Gaëtan Fournier: gaetan.fournier[at]univ-amu.fr
Evgeny Tsodikovich: evgeny.tsodikovich[at]univ-amu.fr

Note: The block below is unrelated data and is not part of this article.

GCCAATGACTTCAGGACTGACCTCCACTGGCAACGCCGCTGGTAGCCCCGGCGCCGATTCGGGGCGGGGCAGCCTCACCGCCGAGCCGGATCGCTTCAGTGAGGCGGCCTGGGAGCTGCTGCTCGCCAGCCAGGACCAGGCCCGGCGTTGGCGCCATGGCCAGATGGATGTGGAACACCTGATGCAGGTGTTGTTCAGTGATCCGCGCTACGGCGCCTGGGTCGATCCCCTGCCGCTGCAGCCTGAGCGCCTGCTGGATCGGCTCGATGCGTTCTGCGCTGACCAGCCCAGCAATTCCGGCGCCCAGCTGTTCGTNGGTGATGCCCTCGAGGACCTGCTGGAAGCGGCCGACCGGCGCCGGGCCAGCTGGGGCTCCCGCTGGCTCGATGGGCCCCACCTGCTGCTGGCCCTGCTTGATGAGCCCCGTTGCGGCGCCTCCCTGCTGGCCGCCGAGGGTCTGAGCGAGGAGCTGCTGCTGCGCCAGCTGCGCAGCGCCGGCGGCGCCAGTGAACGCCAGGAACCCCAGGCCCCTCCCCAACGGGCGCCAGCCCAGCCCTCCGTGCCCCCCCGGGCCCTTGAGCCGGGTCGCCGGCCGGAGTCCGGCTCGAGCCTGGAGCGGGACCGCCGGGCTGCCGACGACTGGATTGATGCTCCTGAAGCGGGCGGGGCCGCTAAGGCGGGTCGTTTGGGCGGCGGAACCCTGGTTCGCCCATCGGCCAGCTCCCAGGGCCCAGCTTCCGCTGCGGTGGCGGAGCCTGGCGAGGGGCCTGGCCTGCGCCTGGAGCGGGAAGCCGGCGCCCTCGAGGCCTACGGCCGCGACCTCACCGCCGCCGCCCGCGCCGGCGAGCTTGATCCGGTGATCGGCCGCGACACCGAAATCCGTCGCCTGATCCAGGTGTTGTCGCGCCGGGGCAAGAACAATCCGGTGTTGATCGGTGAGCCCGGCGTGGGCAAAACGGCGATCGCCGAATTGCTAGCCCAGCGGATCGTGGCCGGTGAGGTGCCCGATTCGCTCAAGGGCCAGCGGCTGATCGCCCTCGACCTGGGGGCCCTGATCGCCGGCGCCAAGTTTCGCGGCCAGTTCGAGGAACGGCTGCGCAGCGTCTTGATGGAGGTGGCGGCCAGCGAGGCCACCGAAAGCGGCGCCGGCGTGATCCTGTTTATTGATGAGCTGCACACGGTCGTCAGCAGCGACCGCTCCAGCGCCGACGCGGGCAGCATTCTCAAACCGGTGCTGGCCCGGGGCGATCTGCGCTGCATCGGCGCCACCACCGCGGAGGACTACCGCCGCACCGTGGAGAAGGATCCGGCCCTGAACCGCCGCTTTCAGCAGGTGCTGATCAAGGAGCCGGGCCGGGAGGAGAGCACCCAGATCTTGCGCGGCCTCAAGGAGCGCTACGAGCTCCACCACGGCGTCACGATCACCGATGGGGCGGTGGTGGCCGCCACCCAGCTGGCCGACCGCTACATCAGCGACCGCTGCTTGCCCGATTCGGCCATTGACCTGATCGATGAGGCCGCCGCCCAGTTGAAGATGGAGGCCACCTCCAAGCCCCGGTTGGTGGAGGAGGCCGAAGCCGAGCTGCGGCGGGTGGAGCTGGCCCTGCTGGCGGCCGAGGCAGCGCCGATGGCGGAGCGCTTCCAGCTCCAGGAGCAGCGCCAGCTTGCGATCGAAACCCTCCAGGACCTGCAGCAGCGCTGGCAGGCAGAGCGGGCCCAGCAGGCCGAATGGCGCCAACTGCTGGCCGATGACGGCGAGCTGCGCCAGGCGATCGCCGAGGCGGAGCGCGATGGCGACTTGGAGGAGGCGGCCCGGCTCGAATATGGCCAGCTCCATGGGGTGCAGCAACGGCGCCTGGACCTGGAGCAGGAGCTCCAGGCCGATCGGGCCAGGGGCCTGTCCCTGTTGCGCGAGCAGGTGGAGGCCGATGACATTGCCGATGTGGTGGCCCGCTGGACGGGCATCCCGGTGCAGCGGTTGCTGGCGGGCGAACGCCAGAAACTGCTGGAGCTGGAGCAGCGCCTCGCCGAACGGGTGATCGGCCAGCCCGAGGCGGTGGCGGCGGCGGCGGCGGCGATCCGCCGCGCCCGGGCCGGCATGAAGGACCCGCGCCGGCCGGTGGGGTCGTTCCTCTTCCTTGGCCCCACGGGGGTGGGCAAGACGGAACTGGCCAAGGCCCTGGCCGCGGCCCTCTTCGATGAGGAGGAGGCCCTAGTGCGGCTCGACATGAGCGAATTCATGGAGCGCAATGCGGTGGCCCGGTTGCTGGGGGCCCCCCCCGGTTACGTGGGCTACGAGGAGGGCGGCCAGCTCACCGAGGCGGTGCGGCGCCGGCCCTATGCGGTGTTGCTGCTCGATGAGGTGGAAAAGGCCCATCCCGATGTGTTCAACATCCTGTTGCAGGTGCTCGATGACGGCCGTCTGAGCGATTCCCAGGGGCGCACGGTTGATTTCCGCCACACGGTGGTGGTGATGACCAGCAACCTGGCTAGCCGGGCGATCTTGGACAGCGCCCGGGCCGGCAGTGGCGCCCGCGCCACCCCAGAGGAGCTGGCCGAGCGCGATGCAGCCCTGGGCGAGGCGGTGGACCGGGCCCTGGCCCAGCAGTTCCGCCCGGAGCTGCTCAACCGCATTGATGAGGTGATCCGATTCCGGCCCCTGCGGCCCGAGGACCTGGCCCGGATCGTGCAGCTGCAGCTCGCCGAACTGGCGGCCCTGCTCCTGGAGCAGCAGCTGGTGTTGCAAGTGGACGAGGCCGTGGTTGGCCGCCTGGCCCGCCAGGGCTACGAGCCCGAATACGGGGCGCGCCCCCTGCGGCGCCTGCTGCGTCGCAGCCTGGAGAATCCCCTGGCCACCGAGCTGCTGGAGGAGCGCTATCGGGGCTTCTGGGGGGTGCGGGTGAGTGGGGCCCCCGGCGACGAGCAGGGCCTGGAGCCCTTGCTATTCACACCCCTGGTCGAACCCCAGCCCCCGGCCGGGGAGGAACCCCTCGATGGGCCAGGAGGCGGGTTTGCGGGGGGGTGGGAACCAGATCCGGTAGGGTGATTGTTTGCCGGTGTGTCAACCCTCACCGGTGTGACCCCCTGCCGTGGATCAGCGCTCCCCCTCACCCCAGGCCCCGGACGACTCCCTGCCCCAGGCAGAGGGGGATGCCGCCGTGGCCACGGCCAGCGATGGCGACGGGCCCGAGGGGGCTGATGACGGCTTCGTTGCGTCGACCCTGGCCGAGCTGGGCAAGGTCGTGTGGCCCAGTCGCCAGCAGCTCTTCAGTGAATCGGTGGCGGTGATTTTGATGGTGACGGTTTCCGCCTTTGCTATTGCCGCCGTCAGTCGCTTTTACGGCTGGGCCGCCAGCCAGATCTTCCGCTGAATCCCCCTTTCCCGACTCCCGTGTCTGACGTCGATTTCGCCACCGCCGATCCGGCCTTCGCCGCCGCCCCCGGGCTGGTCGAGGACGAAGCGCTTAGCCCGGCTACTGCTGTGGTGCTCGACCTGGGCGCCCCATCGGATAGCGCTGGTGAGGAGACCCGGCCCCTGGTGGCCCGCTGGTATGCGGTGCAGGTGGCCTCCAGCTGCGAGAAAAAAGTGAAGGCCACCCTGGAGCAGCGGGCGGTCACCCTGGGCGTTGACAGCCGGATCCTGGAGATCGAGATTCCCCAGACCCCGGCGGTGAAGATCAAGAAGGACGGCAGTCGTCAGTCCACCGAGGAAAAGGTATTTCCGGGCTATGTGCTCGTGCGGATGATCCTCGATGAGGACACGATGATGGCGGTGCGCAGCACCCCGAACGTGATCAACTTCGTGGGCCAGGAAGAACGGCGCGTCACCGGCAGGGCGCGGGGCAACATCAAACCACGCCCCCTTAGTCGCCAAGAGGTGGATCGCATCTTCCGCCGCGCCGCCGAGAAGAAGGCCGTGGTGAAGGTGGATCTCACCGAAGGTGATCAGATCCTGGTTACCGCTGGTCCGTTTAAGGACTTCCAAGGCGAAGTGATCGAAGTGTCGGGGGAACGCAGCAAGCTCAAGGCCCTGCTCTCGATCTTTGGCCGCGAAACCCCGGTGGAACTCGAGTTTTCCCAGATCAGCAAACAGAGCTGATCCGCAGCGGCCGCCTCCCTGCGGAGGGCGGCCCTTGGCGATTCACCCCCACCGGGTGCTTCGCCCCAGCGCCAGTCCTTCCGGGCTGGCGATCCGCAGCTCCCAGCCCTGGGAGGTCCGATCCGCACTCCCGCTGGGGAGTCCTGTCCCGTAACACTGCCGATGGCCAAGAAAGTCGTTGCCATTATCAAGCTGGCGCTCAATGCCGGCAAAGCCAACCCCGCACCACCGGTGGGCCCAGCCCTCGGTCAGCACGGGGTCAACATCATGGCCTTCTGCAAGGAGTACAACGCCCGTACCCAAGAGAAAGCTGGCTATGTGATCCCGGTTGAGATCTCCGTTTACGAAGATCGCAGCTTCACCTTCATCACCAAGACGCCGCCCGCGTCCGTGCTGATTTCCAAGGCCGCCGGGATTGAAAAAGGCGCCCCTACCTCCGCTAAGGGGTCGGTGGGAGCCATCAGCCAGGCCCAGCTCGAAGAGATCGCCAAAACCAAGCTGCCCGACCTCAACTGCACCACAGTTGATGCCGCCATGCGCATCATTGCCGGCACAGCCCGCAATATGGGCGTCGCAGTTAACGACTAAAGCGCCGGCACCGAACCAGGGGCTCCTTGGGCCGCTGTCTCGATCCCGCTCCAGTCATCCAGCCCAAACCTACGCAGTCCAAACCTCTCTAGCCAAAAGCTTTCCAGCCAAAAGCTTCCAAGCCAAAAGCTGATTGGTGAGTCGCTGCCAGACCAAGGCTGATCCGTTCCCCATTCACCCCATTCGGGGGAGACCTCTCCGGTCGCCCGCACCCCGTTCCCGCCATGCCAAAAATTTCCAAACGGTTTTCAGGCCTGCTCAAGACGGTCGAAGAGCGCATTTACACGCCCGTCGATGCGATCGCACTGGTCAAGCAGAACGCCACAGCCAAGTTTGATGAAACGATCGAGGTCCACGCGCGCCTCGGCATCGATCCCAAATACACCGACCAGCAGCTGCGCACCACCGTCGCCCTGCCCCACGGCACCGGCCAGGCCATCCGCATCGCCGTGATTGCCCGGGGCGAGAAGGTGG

The paper studies how the personal career of union (or worker) representatives is tied to the conditions in which revenues are shared between labor and capital at the firm-level. We argue that employers can have a strategic interest in either favoring or discriminating against union representatives in order to lower workers’ bargaining power. The first strategy (favoritism) amounts to “buying the social peace” and can only be implemented with willing representatives. The second (discrimination) is a way to stigmatize vindictive representatives and curb their demands, notably by discouraging other workers to join the union. The behavior of union representatives during firm negotiations and the stake of those negotiations influence employers’ willingness to use one or the other of those strategies. We provide evidence supporting this theory using a rich survey for France in 2017 combined with administrative data on earnings. Union representatives that are most active during their mandate or represent the most campaigning unions have worse career outcomes, while those that do not participate in strikes experience a wage premium. Workers are in turn more likely to think that joining a union will negatively affect their career in firms where union representatives are paid less than their colleagues or feel discriminated against. We conclude that the employer ability to affect representatives’ careers can impair the quality of workers’ representation and workers’ ability to organize collectively in order to take part in the firm decision-making process.